The intended centerpiece of the Romney campaign — his 160-page economic plan — is really just a list of proposed measures with no discernible ideological framework holding them together. “Any American living through this economic crisis will immediately recognize the severity of the break that Mitt Romney proposes from our current course,” the candidate promises on his Web site. But much of what he pledges to do on “Day One” has already been accomplished, or is promised, by Obama.
Romney wants to cut the corporate tax rate; Obama has said he wants to lower rates while also closing loopholes.
Romney wants to forge new trade agreements; Obama signed into law free-trade pacts with South Korea, Colombia and Panama.
Romney wants to weed out burdensome regulations; Obama has such a project underway.
Romney wants to survey and safely exploit U.S. energy reserves; Obama says essentially the same thing.
To be sure, some other initiatives Romney promises on Day One would take us in precisely the wrong direction. He would ask Congress for a gratuitous $20 million budget cut that would fail to make a scratch, let alone a dent, in the deficit. He would propose ending the federal role in job training, thus abdicating presidential responsibility for meeting one of the central challenges facing our economy. He would sanction China for manipulating its currency — and, perhaps, launch a needless trade war. He would seek to discourage the use of union labor on government projects, purely as a sop to the conservative GOP base.
And, of course, Romney wants to repeal the Patient Protection and Affordable Care Act, whose centerpiece, the individual insurance mandate, was pioneered in Massachusetts. By Romney. Who continues to defend the mandate as a good idea — too good, apparently, for the rest of the country.
My point is that even Romney’s sharp disagreements with Obama’s policies don’t add up to a philosophy or a vision. They’re more like what stuck after a bunch of random tough-sounding positions were thrown at the wall.
On foreign affairs, Romney offers a lot of blah blah blah about “restoring the sinews of American power” and the like, but nothing as distinctive as, say, Santorum’s extreme hawkishness on Iran or Ron Paul’s isolationist call to bring the troops home from just about everywhere. It’s hard to find any substantive differences between what Romney would do and what Obama is already doing.
Romney does accuse Obama of “appeasement,” and perhaps the charge would have some credibility if Obama hadn’t ordered the raid that killed Osama bin Laden, or used unmanned missile-firing drones to decimate the international jihadist leadership, or helped eliminate dictator Moammar Gaddafi, or demonstrated in countless other ways that whatever else he might be, no one can call him some kind of flower-power peacenik.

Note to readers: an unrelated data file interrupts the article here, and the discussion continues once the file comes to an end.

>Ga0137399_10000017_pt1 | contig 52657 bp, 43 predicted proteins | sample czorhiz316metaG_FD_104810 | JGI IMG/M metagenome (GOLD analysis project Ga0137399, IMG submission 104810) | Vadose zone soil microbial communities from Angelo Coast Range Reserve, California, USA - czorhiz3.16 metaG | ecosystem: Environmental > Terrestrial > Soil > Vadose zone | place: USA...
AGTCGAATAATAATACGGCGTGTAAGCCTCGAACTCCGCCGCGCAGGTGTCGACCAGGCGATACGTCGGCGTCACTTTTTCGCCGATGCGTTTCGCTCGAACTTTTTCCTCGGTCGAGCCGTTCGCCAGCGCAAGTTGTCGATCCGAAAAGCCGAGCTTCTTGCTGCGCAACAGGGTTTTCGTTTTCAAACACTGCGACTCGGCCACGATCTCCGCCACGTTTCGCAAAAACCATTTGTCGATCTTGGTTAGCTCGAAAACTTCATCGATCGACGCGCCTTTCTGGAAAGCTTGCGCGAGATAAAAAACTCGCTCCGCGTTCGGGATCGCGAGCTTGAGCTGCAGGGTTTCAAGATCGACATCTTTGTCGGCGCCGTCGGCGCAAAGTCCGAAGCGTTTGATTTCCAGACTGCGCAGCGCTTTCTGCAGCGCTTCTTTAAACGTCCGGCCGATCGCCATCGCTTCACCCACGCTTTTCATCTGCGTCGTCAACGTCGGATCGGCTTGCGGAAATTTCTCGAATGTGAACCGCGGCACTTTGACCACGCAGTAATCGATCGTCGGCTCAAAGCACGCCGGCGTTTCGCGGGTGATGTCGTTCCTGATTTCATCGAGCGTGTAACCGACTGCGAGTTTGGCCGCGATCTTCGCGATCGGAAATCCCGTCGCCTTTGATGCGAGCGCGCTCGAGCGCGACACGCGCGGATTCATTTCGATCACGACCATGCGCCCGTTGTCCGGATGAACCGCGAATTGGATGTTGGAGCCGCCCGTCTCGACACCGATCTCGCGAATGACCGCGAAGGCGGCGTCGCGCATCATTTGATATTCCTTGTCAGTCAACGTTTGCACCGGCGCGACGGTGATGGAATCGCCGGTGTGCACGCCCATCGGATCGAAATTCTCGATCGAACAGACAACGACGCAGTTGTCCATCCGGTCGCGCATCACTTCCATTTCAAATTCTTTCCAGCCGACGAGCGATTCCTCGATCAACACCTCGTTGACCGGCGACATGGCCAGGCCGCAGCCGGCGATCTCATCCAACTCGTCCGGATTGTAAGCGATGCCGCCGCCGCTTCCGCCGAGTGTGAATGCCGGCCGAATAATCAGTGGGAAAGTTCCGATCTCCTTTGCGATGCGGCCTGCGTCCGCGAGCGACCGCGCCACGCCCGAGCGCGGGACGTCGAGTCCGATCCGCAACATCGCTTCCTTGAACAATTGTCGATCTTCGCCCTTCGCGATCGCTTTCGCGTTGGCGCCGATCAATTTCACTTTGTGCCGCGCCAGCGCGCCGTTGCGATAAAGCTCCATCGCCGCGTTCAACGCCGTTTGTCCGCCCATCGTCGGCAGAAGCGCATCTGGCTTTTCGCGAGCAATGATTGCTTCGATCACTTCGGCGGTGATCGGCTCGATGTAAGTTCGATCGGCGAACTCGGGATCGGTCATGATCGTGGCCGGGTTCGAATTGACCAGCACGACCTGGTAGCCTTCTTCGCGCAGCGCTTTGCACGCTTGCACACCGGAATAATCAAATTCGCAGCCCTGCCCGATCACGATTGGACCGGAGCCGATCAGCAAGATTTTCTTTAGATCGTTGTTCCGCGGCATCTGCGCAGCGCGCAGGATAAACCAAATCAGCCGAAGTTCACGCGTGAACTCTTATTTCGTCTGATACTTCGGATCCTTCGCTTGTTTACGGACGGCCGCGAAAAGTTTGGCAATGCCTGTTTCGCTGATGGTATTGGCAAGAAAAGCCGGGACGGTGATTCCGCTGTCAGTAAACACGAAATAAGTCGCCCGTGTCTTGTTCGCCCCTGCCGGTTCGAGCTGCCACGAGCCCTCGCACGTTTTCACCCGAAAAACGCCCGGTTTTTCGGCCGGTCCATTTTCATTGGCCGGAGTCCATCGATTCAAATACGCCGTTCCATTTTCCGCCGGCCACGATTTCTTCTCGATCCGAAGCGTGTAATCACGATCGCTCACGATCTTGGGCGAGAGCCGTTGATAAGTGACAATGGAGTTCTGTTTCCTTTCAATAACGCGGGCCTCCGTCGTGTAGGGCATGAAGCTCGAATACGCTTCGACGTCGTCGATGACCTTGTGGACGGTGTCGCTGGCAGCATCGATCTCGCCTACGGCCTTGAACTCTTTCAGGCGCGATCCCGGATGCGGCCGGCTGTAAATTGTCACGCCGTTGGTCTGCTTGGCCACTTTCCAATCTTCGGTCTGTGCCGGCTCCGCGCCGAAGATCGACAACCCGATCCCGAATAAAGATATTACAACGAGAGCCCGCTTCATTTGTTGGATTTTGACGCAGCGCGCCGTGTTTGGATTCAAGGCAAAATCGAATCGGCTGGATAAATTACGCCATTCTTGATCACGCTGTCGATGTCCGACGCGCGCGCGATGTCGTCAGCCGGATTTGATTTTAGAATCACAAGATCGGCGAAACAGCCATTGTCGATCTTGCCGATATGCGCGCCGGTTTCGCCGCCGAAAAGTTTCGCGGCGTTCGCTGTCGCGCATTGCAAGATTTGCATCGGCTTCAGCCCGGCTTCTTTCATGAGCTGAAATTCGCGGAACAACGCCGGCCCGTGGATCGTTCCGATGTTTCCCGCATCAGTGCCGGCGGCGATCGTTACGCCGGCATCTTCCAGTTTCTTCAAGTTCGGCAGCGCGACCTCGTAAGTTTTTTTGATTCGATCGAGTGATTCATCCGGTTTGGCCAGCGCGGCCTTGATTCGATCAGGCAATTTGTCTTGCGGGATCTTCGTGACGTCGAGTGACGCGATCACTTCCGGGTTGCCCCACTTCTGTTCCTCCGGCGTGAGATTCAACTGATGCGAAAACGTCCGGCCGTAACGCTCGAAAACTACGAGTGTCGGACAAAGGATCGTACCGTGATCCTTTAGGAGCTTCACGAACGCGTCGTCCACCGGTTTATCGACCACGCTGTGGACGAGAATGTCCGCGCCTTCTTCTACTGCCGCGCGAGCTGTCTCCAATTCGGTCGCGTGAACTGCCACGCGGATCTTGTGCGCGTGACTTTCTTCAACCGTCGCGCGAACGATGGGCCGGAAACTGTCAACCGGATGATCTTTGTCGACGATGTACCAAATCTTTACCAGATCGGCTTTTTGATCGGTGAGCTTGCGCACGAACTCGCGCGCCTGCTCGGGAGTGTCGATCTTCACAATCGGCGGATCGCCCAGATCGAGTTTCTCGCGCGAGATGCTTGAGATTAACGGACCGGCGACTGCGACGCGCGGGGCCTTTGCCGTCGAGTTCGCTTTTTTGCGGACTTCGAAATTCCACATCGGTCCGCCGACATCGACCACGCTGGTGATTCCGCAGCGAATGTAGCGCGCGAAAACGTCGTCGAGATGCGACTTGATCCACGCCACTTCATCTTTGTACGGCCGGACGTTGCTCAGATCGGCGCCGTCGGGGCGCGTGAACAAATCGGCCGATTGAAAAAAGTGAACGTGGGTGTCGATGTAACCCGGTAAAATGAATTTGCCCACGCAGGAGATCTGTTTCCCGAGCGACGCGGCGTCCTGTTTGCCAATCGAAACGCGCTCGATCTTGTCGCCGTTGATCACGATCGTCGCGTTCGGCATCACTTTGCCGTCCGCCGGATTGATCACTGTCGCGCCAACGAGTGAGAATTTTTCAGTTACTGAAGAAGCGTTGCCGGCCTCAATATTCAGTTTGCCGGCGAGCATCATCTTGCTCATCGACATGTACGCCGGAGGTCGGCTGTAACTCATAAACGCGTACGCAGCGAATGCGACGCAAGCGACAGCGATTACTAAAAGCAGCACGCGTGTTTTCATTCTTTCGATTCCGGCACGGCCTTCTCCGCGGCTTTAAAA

One distinction — and, really, this may be the most original position that Romney takes on anything — is that he has ruled out negotiations with the Taliban and apparently wants to extend the U.S. troop commitment in Afghanistan indefinitely.
Wish him luck with that on the campaign trail. He’ll need it.
Now that the Stop Trading on Congressional Knowledge (aka STOCK) Act has been passed by both the U.S. House and Senate. Congress will now unenthusiastically hammer out the details of the bill that will prevent them from making money off of insider trades.
In a whopping 417-2 vote today, the House passed a neutered version of the billpassed by the Senate last week that would make it illegal for members of Congress and the executive branch from cashing in on what they know is happening in government by making trades in securities markets. Sure, the GOP-controlled House version doesn’t require “people who collect financial information from Congress — and sell it to investment firms — should register like lobbyists and publicly disclose their activities” like the Senate’s does, as the AP reports. That’s a detail to be worked out in reconciliation committee before being signed by the president. Today though, we’re just happy to see an insider-trading ban against elected officials that nearly everyone agrees should have been there this entire time. Even if it took a lot of Congressional teeth-pulling to get it to pass it. Just remember to thank 60 Minutes for its big scoop that led to the legislation.